Few musicians have managed to change the course of music--trumpeter Miles Davis did it several times. An early disciple of Charlie Parker, Davis created an austere, understated approach that became the model for cool. His superb albums in the 1950s made him a star, and in the following decade, he brought small-group jazz to the limit before he unapologetically (and, for some, unforgivably) took on jazz-rock. After a break, he re-emerged in the '80s with a mixture of pop and dense, bristling funk. All the while, his refusal to follow anyone but his own muse made him both a hero and an enigma--either way, he was one of the most magnetic, influential figures in American music.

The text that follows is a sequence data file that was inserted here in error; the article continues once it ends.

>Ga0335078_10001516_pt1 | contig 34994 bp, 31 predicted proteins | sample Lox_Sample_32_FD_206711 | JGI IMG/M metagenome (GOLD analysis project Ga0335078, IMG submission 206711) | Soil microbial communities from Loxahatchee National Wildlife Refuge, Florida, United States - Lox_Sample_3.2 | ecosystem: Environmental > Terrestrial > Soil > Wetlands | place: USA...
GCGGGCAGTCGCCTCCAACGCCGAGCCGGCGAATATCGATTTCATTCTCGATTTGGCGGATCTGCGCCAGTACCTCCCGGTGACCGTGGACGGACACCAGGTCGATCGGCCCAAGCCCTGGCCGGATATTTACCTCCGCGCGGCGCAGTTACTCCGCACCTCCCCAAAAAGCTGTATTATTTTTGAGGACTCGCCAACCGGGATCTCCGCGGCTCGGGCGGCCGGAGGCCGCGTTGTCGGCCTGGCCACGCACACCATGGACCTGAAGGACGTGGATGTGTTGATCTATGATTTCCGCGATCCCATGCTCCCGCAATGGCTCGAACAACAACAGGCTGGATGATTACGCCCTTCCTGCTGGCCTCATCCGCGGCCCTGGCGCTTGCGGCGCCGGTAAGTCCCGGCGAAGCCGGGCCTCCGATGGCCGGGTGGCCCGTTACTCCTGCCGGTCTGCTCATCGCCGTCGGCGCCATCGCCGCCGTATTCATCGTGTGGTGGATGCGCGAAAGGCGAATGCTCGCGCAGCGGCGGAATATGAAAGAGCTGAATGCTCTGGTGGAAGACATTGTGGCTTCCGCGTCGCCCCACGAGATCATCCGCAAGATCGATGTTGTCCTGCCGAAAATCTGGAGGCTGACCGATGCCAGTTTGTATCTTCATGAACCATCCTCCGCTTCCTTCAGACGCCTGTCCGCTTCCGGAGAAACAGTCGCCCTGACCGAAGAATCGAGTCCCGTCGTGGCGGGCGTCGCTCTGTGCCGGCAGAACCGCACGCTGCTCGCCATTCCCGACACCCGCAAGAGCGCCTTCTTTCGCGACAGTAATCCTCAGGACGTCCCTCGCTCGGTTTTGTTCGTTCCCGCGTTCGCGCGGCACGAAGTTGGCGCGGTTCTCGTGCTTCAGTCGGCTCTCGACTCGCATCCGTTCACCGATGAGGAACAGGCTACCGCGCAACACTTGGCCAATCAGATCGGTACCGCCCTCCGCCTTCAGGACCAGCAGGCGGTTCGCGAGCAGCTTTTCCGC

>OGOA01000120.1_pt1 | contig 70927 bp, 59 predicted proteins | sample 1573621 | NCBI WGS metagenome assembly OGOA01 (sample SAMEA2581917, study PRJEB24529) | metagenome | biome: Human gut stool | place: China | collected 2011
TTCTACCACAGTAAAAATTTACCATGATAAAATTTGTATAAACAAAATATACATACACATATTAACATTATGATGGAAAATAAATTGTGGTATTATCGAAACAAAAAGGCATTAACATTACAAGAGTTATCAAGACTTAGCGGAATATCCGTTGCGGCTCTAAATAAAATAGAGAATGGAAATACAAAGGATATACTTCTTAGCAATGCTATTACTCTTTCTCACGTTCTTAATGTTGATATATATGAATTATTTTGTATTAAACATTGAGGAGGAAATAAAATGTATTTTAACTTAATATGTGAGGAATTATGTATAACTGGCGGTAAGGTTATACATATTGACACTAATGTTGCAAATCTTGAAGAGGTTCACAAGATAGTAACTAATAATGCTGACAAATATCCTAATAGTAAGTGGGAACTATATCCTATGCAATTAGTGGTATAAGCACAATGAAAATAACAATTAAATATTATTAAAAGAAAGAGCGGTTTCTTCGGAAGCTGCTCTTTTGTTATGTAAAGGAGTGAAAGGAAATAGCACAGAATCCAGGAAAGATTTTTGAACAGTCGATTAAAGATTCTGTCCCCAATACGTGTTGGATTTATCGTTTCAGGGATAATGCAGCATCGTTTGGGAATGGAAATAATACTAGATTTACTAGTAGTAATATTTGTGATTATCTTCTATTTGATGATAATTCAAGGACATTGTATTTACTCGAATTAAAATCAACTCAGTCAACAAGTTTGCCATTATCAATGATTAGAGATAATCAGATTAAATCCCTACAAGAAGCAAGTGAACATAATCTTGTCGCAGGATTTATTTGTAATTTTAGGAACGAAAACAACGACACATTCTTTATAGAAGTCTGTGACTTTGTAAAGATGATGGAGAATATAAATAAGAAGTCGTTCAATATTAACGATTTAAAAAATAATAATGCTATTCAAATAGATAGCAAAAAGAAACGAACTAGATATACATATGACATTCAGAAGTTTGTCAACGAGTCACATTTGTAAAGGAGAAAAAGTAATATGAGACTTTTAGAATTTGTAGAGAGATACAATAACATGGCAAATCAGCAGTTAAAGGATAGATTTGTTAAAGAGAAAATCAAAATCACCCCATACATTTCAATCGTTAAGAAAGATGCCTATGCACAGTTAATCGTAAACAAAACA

These 1957 recordings were the first of Miles Davis's collaborations with arranger Gil Evans for Columbia, renewing a relationship that had begun with the Birth of the Cool sessions in 1949. It was perhaps the most important relationship ever forged between a jazz soloist and an arranger, for Evans excelled at finding fresh material (like Delibes's "The Maids of Cadiz") and then adding subtle voicings and blending unusual instruments to highlight Davis's central voice. Everything Evans does enhances the trumpeter's keen sense of space and his evocative sound. He could construct complex arrangements and make them fly (as on the opening "Springsville," by John Carisi), contrast Davis's voice with tuba or bass clarinet, or create the longing, Spanish-inflected "Blues for Pablo," a precursor to their later Sketches of Spain. --Stuart Broomer
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